Your Ballet Makes Me Want to Write a Novel: the Interconnectedness of the Arts

I’m in the middle of trying to write a play for my Bible as Lit class.  It’s tough to generate ideas.  Tough to make it sound realistic.  Tough to figure out pacing.  Tough to develop believable characters.  Tough to figure out what I want to say through the story without being preachy or obvious.  Those darn Muses can be awfully elusive.

I have often marveled at the sources of inspiration, and I’m in awe of artists who seem overwhelmed with so many dreams that one lifetime is hardly enough to realize all of them.  My friend Seth is like that.  His mind is constantly bombarded with brilliant ideas in every artistic genre, and if he had unlimited time, money, and energy, he could come up with enough stuff to fill a few museums.  I struggle to come up with one decent, readable, un-nauseating play.

In contemplating the sources of inspiration (and wondering why ideas don’t come easily to me), I’ve been struck by the beautiful interconnectedness of the arts.  I’ve seen dances created by choreographers who were inspired by stories or even by basic concepts like “addiction” or “desertion.”  They took the inspiration and transformed its essence into breathtaking kinesthetic art.   Eudora Welty composed her short story “A Worn Path” when she looked out her window one afternoon and saw an elderly black lady hobbling down a road.  A painter might have seen the same thing and created a portrait or an abstract rendering of the woman’s mental state.  A composer might have created a lonely, introspective tune.  Mussorgsky created a musical interpretation of a series of paintings; it was called “Pictures at an Exhibition.”  Close your eyes, listen to that suite, and you can see the gnomes, the catacombs, and Baba Yaga.  I love to use this interconnectedness in my classroom.  I will play a piece of classical music for my students and have them move their pens in response to the music (my favorite for this one is “Flight of the Bumblebee”).  Then I have them compose a poem that expresses the music and the movement of their pens.  I also love to have them look at an abstract sculpture and story in response to it.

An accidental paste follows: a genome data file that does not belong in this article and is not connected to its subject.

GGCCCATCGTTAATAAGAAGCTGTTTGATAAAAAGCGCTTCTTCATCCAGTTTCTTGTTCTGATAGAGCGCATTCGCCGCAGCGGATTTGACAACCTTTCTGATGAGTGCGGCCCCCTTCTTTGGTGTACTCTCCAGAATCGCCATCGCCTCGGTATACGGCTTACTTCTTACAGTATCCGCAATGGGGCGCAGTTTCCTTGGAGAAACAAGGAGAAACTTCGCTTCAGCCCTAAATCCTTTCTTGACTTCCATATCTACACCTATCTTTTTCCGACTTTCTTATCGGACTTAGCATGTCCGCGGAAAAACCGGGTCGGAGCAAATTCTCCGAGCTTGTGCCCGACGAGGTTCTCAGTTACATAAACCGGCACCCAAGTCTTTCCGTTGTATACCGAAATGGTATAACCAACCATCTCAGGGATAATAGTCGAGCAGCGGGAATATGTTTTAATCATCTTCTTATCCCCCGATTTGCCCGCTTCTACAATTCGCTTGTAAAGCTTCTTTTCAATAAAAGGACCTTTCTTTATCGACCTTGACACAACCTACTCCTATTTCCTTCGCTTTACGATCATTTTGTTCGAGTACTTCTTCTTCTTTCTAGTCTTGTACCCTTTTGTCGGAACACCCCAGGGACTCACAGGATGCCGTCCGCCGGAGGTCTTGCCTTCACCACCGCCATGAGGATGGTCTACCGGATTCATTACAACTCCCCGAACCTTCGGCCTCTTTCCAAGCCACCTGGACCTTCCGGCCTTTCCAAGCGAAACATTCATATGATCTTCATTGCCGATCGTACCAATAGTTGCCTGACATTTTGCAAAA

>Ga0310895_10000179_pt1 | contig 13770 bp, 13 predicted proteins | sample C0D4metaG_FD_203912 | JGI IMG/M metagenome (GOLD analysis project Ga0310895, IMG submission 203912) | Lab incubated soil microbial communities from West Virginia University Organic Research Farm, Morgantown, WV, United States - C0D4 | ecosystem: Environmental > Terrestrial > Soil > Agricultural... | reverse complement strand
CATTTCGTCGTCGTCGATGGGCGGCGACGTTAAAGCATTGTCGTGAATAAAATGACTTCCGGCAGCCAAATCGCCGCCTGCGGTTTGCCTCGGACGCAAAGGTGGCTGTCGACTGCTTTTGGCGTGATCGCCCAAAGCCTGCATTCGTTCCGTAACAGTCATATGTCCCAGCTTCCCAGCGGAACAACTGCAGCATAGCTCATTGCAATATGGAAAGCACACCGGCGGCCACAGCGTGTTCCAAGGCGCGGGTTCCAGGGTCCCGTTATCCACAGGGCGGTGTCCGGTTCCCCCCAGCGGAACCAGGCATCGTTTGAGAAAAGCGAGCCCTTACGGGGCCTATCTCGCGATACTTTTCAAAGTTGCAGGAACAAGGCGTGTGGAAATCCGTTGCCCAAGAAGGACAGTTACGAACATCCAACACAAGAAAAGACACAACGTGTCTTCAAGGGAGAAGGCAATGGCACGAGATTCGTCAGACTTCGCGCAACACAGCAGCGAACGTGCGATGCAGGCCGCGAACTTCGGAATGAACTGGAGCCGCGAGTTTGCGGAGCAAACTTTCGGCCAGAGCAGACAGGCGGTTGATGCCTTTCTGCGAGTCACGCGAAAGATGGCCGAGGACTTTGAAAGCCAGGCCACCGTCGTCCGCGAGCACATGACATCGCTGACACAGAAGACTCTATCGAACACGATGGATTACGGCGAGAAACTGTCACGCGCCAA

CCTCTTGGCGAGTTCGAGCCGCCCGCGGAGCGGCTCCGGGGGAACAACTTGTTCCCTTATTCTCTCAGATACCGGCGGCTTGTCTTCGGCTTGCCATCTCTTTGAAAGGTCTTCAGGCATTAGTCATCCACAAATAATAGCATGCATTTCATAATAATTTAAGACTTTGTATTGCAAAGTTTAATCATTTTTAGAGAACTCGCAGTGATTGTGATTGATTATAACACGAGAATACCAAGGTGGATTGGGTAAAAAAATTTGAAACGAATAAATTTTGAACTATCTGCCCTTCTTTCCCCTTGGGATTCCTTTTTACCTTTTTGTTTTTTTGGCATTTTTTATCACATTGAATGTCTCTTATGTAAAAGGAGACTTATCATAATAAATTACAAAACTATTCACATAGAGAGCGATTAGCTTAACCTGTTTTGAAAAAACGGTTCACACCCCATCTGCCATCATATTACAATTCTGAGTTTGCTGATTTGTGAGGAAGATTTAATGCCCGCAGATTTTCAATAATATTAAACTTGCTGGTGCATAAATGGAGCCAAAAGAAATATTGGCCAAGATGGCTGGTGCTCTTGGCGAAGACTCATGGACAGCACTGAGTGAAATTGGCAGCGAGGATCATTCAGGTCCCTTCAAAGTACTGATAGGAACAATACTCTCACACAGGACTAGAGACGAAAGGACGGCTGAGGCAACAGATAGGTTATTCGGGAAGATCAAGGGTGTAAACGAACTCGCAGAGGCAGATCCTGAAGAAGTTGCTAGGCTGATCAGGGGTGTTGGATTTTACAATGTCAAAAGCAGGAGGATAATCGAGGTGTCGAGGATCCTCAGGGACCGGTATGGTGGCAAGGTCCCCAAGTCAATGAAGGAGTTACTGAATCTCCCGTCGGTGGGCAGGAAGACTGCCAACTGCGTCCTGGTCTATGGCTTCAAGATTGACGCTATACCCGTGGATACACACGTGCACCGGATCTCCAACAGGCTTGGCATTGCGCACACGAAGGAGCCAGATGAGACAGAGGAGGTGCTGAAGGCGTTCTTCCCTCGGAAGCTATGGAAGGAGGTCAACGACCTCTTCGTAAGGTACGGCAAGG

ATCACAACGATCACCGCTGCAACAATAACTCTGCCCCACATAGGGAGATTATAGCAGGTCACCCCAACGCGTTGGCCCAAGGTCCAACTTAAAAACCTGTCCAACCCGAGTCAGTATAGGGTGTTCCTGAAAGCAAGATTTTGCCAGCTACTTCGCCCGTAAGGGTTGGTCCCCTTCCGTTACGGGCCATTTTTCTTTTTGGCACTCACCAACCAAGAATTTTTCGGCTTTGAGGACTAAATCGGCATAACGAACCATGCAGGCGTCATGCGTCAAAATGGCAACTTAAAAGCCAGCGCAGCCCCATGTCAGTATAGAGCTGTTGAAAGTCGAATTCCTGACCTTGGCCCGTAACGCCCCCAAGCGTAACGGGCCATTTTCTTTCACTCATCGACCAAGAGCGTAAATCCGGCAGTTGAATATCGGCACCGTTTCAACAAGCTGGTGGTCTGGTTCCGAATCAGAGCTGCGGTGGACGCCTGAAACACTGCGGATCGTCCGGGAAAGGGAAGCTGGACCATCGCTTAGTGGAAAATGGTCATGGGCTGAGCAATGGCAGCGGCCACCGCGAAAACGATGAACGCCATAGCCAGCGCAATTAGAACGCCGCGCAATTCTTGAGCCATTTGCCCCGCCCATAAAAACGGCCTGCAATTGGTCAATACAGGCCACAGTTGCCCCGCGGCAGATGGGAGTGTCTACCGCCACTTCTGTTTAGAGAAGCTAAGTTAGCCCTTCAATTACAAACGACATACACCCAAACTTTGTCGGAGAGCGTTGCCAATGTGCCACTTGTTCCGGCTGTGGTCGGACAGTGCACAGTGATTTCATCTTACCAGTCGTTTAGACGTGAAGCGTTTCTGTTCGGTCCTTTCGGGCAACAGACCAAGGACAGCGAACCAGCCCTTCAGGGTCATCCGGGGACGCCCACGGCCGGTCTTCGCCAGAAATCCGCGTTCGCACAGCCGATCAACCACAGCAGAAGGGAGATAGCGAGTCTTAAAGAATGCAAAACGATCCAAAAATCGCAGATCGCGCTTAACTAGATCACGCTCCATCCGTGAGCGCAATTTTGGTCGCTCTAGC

When we become adept at one art form, we start to use it as an interpretive lens through which we see both the ordinary elements of the world and other artistic renderings of the world.  The composer hears music when he sees paintings.  The painter sees sounds and smells in visual form.  The choreographer feels movement in music.

It’s a beautiful revelation of God’s character.  Behind the specific forms of art, there’s a single Creator who is the ultimate source of inspiration.  His ideas flow through human vessels in various incarnations that all point to the universal attributes of human nature.  Even though they often reflect a broken, bleeding world, they give us a glimpse of who we truly we are: masterpieces of the greatest Artist of all.

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